On Tue, Oct 04, 2005 at 10:36:13AM +0200, Ralf Stephan wrote:
> > > but as disturbing as it is, free software does the same thing, force
> > > users to upgrade their Windows version.
> > Except in this case, win9* users have it entirely in their power to
> > control this, in that they can participate in providing that support.
> > Indeed, Inkscape can *only* feasibly support a given platform if it has
> > adequate participation by users of that platform.
> That's why the release note's apology should include the
> bugzilla link, instead of only frustrating users. If there
> are many really active Win9* users, branching Gtk would be
> the most logical thing for them.
Well, if the issue is simply that gtk 2.8 uses cairo, which has
functions that do not work on win98, then perhaps a potential solution
would be for win98 users to create their own inkscape package that uses
older gtk libraries, that *do* work on win98?
Presently, Inkscape itself requires only gtk 2.4. I believe that the
windows version of Inkscape moved to later versions of gtk in order to
gain bug fixes for issues encountered on windows, so it is is possible
that by reverting to an earlier gtk, windows inkscape users would have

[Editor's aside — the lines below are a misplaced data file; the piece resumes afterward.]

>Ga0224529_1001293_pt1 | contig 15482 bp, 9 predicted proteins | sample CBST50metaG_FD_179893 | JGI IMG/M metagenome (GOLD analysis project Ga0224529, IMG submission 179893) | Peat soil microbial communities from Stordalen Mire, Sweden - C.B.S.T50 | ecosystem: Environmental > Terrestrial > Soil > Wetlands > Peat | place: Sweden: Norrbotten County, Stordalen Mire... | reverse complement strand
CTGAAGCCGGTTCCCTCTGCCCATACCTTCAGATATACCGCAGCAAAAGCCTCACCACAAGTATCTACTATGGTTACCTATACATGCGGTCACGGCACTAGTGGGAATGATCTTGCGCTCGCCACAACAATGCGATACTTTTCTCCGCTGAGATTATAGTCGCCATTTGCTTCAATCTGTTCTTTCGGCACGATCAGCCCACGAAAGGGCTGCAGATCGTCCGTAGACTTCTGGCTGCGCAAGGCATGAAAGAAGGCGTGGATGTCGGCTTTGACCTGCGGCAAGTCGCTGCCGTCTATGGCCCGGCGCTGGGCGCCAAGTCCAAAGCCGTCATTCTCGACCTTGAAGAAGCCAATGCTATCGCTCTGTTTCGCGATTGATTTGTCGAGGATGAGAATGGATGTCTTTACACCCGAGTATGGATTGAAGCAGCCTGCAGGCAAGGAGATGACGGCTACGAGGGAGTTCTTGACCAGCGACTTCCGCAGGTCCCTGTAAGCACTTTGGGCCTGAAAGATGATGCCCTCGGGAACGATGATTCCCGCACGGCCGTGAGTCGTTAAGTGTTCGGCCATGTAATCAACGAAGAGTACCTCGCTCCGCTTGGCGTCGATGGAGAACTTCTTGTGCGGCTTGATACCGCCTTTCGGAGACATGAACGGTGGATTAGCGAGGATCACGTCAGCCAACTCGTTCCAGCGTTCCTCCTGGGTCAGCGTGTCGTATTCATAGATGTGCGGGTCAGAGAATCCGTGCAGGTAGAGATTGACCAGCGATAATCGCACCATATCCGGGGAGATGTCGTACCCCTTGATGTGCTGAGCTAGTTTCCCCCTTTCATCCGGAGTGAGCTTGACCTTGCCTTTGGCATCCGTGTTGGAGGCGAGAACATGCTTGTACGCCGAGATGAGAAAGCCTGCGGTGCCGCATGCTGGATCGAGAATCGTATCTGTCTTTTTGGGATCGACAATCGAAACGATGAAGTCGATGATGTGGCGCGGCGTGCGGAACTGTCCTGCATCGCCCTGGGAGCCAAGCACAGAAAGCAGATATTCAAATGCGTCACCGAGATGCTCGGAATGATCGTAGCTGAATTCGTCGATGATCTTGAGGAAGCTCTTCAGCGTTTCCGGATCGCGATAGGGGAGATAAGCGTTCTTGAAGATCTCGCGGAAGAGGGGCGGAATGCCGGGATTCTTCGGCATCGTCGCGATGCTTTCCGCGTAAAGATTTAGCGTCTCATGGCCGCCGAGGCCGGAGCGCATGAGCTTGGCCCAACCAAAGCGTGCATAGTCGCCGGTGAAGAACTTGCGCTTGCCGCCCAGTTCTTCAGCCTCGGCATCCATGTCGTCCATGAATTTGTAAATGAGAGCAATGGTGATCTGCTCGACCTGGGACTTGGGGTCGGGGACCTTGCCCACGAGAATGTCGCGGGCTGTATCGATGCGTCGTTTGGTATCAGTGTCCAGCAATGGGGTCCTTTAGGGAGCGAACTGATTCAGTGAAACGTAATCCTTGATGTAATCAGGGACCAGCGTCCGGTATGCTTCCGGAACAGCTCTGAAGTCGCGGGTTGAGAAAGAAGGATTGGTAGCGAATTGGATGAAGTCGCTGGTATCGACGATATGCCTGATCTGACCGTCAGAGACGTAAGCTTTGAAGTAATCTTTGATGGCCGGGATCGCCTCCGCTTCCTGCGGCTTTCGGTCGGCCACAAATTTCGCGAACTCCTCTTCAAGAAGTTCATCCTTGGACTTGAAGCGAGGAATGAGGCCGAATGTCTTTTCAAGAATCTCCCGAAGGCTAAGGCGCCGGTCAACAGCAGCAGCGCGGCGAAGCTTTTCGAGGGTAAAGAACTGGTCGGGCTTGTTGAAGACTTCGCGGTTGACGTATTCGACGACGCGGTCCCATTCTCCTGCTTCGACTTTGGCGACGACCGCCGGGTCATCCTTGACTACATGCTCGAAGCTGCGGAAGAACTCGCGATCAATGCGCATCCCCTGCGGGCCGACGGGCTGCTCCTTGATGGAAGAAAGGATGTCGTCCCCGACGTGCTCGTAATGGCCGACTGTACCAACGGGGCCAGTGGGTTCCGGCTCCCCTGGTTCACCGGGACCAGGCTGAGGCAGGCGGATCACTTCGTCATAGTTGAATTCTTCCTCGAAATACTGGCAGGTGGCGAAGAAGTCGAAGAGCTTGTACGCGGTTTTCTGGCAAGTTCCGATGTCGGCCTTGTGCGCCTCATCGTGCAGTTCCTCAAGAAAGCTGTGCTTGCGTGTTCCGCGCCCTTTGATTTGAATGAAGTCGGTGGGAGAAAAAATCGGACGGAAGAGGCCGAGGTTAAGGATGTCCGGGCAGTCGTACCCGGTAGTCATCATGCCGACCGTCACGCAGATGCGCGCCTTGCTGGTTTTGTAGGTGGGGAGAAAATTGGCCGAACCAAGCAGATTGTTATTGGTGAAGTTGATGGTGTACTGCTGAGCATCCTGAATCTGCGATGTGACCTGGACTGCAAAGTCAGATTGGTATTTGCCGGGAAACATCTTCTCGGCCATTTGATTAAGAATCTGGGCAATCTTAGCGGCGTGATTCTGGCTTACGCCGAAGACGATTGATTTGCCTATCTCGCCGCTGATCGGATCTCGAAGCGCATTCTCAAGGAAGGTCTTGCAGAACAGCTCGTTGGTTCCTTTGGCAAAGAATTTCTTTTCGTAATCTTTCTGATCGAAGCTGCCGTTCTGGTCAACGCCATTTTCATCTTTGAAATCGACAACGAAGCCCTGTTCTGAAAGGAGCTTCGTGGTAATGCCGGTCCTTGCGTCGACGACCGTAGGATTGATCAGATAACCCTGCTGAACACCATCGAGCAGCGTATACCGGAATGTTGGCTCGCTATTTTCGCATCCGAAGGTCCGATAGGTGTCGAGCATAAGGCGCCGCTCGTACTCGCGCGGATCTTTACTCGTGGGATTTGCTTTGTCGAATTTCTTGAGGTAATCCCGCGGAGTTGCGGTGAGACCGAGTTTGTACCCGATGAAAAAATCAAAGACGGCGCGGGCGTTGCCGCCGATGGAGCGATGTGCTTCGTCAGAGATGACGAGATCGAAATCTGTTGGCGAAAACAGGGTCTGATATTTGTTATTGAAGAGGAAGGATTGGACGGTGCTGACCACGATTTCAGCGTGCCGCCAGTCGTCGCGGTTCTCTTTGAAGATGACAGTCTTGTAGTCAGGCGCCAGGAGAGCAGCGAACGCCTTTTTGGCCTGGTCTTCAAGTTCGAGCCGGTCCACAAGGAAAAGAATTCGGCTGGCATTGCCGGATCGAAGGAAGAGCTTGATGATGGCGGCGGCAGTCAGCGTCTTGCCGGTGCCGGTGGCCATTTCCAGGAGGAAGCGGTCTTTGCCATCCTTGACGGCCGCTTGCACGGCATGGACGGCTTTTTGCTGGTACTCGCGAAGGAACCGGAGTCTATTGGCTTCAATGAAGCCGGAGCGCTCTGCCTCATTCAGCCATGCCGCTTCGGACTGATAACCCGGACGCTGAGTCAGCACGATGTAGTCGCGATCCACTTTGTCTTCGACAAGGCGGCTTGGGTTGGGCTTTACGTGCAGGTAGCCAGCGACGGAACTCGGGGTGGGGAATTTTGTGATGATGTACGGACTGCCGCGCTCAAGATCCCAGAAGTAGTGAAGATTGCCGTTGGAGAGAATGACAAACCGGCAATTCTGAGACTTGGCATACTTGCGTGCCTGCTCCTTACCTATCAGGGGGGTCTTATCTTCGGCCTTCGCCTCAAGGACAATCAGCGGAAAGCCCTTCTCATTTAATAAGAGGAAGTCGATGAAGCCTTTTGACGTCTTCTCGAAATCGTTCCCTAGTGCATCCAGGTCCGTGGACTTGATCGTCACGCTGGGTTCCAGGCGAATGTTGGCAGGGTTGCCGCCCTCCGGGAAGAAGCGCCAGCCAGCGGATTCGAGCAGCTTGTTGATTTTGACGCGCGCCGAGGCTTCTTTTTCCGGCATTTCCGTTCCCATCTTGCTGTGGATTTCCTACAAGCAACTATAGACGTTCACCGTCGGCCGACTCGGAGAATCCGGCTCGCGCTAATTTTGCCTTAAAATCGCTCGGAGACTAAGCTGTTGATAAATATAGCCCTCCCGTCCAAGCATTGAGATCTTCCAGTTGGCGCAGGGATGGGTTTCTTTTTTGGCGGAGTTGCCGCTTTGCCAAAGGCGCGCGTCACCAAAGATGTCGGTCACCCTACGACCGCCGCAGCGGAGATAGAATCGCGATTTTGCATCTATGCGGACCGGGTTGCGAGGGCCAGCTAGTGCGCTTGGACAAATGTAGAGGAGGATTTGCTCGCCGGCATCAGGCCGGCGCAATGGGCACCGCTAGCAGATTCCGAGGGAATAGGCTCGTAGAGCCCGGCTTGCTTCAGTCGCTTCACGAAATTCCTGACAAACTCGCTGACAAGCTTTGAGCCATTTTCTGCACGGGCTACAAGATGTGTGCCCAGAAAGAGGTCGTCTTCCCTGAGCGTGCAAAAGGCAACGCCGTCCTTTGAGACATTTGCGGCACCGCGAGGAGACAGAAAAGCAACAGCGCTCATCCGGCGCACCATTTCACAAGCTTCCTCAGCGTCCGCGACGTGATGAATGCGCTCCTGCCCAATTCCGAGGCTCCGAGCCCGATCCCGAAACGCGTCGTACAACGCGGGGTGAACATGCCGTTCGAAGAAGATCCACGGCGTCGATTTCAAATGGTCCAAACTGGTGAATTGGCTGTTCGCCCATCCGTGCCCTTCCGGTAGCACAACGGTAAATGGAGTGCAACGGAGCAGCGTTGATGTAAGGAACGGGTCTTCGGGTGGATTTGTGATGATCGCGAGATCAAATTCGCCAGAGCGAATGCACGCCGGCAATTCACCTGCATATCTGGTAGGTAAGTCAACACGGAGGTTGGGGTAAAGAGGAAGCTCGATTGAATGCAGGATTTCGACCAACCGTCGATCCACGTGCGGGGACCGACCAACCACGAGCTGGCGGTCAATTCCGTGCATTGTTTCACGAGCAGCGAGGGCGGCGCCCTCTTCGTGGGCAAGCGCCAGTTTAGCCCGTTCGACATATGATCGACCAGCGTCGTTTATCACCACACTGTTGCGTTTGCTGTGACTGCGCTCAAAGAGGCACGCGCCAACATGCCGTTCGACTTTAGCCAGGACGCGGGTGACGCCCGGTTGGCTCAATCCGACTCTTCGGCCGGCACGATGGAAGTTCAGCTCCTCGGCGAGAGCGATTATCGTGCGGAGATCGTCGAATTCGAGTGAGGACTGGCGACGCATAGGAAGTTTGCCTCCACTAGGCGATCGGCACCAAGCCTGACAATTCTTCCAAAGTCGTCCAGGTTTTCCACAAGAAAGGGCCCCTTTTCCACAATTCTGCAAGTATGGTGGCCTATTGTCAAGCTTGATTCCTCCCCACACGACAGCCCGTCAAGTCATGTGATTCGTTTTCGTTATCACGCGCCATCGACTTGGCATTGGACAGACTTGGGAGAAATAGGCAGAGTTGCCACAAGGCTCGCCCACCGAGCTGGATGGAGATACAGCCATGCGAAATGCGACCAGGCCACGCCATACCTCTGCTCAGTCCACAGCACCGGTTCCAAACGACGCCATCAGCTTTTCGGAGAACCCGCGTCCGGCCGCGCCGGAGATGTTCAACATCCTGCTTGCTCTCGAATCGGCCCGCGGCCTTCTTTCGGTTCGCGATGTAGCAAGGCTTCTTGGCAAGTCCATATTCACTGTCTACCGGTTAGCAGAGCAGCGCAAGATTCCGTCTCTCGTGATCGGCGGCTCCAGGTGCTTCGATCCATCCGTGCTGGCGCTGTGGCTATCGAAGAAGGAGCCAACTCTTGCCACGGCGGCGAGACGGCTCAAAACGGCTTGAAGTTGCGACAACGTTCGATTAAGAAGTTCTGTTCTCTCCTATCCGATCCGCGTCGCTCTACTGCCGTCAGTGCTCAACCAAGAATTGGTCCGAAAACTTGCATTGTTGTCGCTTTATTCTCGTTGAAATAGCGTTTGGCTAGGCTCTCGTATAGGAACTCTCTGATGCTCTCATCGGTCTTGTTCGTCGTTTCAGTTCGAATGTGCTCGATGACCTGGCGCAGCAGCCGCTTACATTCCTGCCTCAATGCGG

to endure those bugs, but perhaps that would be better than not having
inkscape at all?
Also, regarding the irritation of being told essentially, "Fix it
yourself," yes I know that's annoying. However, realize that it is also
annoying for developers to receive bugs from windows users, create
fixes, then ask for a windows user to test and verify the fix and never
hear anything back. I see many developers fixing bugs by just guessing
at what might be causing the problem, and then having to close them
without ever knowing if they really got fixed or not. Just having
someone on Win98 to just test the bug fixes that developers do would be
a huge help. I think part of the push to drop support for win98 is that
developers are irritated by never getting feedback on their fixes.
Now, I should add that there *are* a lot of users who are good at
giving feedback, particularly people on this list. These users are
vital to our being able to support versions of Inkscape on platforms
other than Linux. We just need more good people like this.
Now, while in the past I think we could have gotten by with just having
some windows users to give feedback to the developers like that, today I
think it's gotten to the point where we really need to have some
dedicated people doing development (bug fixing at least) on Windows.
For this particular problem with gtk and Inkscape, it sort of sounds
like there may be solutions that could be achieved without needing to
resort to coding. It could simply be a matter of experimenting with
different dlls, and then producing a zip file package of those dlls.
This is definitely something that a non-coder could do, although it
would require some technical skill and time to test it out thoroughly.